Designed for the Eagan Fire Department, Fire Station #1 replaces two older fire stations in a centralized location with quick access to this portion of the service area. The 16,500 square foot walk-out facility includes five apparatus bays on the lower level. Centrally located off the bays are the turnout gear lockers, decontamination, and support equipment storage, all of which are carefully designed to remove contaminants from the air brought back on vehicles, protective gear and equipment. The remainder of the first floor includes training rooms, offices, dispatch and wellness rooms. The firefighter living quarters including dayroom, kitchen, dining, dorms and laundry are arranged on the upper level between bays separated for air quality and quiet.
CNH Architects designed an exterior building image incorporating a central tower, lighted Maltese cross and clock elements, and a special “thin red line” lighting accent to memorialize all fallen firefighters. The site design includes a curved sign wall facing the main intersection capped by a tall flagpole. The goal was to create a landmark image within the community.
CNH Architects worked closely with the City of Lino Lakes to locate and then build a new fire station. The first step was an in-depth study to determine and evaluate potential sites. The review included drive time analysis, apparatus access and safety, site constructability and the comparative total project cost at each site. CNH Architects then led extensive discussions with the City’s design committee to review operational approaches, apparatus needs, on-site training options, and firefighter social activities as well as support space needs, from which a detailed space needs assessment was developed.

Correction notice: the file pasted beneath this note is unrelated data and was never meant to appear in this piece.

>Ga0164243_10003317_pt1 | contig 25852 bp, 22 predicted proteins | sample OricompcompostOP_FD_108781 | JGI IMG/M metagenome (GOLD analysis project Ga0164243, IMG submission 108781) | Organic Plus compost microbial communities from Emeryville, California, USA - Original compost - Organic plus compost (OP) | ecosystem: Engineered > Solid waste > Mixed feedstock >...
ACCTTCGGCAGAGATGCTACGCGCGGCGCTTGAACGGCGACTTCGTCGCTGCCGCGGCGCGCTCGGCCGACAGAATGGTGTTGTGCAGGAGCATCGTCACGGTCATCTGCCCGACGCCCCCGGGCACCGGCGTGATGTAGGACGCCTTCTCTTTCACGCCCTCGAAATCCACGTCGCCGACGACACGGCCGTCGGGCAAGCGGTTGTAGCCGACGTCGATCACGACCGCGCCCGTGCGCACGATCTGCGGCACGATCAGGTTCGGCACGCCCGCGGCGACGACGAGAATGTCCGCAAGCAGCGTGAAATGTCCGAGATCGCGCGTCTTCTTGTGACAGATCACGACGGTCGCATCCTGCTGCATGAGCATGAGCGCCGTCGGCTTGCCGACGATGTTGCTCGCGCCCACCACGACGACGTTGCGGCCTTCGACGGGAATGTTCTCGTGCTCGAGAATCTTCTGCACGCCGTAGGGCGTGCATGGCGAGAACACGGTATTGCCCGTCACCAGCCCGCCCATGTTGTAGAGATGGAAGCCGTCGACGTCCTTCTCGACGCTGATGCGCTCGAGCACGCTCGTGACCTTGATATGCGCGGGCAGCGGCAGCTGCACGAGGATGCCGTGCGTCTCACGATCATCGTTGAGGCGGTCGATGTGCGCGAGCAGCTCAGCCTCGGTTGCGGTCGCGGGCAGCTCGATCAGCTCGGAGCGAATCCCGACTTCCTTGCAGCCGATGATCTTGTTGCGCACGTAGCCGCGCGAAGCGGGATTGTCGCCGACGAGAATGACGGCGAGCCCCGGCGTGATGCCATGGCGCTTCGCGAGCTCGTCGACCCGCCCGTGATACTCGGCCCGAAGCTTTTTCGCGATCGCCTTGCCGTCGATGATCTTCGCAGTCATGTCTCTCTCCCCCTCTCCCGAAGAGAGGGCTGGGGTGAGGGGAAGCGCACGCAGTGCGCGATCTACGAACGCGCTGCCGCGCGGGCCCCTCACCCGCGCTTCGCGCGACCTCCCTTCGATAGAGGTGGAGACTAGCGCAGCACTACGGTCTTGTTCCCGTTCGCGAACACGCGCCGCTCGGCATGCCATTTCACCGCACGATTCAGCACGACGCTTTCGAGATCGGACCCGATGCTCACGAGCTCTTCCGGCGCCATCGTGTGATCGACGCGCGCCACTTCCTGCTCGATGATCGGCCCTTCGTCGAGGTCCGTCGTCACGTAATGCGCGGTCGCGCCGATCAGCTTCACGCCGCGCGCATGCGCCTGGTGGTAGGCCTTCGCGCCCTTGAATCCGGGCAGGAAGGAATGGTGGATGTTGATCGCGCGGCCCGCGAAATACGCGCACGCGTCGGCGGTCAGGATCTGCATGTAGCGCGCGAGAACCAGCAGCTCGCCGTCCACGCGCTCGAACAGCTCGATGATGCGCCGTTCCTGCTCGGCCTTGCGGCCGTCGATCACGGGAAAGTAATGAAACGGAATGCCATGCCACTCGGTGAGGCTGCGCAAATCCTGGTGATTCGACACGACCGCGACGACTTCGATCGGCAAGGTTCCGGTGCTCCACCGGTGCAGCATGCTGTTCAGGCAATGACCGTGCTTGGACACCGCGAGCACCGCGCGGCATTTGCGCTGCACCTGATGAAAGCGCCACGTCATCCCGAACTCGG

The A.B.L.E. burn building is named for the communities of Apple Valley, Burnsville, Lakeville, and Eagan. The new training facility is made of concrete and can withstand temperatures up to 1,200 degrees Farenheit. The four-story structure is designed to mimic a variety of buildings and room styles, from a single family home to an apartment building to a commercial property. Proper training is critical for firefighters and first responders. The new building will provide opportunities to learn and practice forced entry, fire suppression, search and rescue, high rise evacuations, ladder rescues, and rooftop operations. The 5,700 square foot facility replaces a more limited 750 square foot building that had served out its useful lifetime, enduring 25 years of scorching heat and abuse.
The Roseville Fire Station is a new facility that consolidates three former stations and the fire administration into a single location. This building includes six apparatus bays, office, support functions and dormitories. State of the art training features are designed into the building, allowing fire fighters to do almost all of their recertification training on site. In addition the project focuses on sustainable design principles, providing significant benefits to the occupants, citizens and environment.
This project is Two-Globes Certified under the Green Globe rating. The facility uses a combination of daylight harvesting, heat pumps, ventilation air exchange and in-floor radiant heating to provide comfort and reduce energy consumption.
Completed in 2008, this project was the first project in Minnesota to receive a Green Globe certification. The Green Building Initiative recognized this project with a “Two Globe” rating, and the building is also Energy Star certified. Using a highly efficient geothermal heat pump system and ventilation exchange allows this building to greatly reduce energy usage. The beer coolers are also integrated into the geothermal system.